The Renewal of Life

Marin Headlands-Sunday March 24, 2019

This morning I spent a few hours in one of my favorites places in the Bay Area, the Marin Headlands. For 14 seasons I spent each fall as a volunteer hawk bander for the Golden Gate Raptor Observatory (GGRO) but now I was here in the early spring.

The signs of spring were all around. Especially with the avian fauna of this open space, just north of the Golden Gate Bridge.

When I pulled in to the parking lot of the visitor’s center, a quarter of a hour after eight, I heard the call of a northern flicker, followed by rapid drumming on metal. This was a sign of a male proclaiming his place in the breeding world and he was using a roof vent  on one of the old military buildings to help amplify his announcement. Shortly afterwards I saw a pair flying from tree to tree. This was followed by an American crow flying overhead with a twig in it’s beak, a sure sign of nest building.

Spotted towhee at the Marin Headland Visitor’s Center.

Another sign of spring was the shear depth of bird song. Spotted towhees were calling from the coyote brush and a hidden purple finch was letting loose his fluid song from the top of a eucalyptus. Juncos trilled from the roof and as I walked west along the eastern shore of Rodeo lagoon with Dickcissel, a first of season (FOS) song made me dig into the depths of the catalog of bird songs in my head to identify a singing male Wilson’s warbler, recently arrived from the south.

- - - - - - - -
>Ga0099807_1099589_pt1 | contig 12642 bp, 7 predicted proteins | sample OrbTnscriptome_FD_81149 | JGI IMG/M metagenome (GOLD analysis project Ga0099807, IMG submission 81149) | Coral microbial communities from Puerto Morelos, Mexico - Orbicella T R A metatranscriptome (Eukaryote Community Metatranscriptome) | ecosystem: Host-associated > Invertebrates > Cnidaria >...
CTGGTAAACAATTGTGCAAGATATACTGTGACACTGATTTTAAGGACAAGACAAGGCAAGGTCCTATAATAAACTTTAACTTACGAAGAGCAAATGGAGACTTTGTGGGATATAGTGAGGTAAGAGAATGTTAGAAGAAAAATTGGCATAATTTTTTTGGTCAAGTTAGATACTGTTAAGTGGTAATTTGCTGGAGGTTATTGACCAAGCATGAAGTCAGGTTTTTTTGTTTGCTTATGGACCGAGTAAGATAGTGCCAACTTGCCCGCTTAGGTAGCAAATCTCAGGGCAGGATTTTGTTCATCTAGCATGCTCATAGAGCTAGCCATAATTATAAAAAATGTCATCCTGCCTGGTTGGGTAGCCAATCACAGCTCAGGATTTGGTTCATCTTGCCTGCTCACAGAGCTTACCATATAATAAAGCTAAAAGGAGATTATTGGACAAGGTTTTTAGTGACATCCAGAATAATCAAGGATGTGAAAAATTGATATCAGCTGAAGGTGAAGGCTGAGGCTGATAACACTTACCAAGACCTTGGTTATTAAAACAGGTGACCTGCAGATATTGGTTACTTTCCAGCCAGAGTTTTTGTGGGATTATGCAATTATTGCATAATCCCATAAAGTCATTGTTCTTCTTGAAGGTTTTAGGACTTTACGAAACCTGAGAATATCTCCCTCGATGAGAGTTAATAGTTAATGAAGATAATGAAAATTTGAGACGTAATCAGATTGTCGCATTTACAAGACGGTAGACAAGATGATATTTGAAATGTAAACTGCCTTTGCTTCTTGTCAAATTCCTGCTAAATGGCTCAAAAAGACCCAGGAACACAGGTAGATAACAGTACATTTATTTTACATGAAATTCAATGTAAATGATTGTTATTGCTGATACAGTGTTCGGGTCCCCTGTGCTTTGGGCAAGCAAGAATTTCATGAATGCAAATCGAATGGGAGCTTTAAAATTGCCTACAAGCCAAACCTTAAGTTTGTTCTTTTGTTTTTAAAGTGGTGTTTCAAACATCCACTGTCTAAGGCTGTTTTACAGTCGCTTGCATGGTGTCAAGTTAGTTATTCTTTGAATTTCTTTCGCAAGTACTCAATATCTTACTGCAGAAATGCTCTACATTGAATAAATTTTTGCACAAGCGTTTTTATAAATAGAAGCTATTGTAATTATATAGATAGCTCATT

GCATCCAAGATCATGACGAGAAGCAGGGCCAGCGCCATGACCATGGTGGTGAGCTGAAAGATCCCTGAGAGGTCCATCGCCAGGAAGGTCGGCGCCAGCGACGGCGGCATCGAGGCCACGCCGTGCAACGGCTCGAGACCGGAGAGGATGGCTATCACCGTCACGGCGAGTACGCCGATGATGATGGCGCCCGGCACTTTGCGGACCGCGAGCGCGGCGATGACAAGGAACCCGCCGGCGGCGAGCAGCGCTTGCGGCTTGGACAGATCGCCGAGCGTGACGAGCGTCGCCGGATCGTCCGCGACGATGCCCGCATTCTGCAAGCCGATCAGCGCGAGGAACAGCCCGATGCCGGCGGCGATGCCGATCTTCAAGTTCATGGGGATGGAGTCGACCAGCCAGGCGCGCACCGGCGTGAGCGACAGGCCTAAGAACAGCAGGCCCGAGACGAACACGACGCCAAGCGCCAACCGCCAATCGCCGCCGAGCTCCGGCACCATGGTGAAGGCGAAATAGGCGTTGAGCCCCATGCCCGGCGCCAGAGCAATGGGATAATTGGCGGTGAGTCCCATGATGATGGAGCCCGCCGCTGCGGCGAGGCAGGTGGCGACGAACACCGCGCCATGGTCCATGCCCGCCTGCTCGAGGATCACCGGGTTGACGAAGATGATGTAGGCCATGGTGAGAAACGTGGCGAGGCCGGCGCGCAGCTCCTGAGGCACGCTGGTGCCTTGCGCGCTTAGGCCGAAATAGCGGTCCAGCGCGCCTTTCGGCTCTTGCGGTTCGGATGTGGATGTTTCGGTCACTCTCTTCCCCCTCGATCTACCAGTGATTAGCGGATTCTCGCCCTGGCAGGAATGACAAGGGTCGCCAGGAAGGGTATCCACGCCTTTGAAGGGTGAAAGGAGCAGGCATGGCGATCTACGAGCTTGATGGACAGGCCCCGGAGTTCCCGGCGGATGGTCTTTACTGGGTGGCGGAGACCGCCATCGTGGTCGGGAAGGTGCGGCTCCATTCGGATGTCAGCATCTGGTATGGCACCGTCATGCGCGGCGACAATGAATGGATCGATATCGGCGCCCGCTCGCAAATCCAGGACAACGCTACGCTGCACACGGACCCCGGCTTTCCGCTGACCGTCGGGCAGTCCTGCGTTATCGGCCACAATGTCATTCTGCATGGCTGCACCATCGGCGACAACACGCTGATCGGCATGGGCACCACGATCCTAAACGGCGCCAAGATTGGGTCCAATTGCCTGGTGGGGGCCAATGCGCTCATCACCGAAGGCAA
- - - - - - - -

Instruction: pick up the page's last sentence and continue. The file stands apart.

A FOS singing Wilson’s warbler.

Along the trail, bushtits, normally found in large groups, were now only found in pairs as they foraged and prepared for nesting season. Orange-crowned and Wilsons’s warblers sang from the upper branches of trees. Ravens playful harassed a red-tailed hawk (ravens seem to do this all year long, to the annoyance of red-tails).

We came upon a chestnut-backed chickadee excavating a nesting cavity in a tree, prepared for a future brood of birds. The chickadee would disappear into the tree cavity and reappear with tiny bits of wood in it’s beak. Time for some spring cleaning!

A spring cleaning chestnut-backed chickadee.

Spring was certainly here and the biological clock proclaimed the hour. This is the time of growth and renewal!

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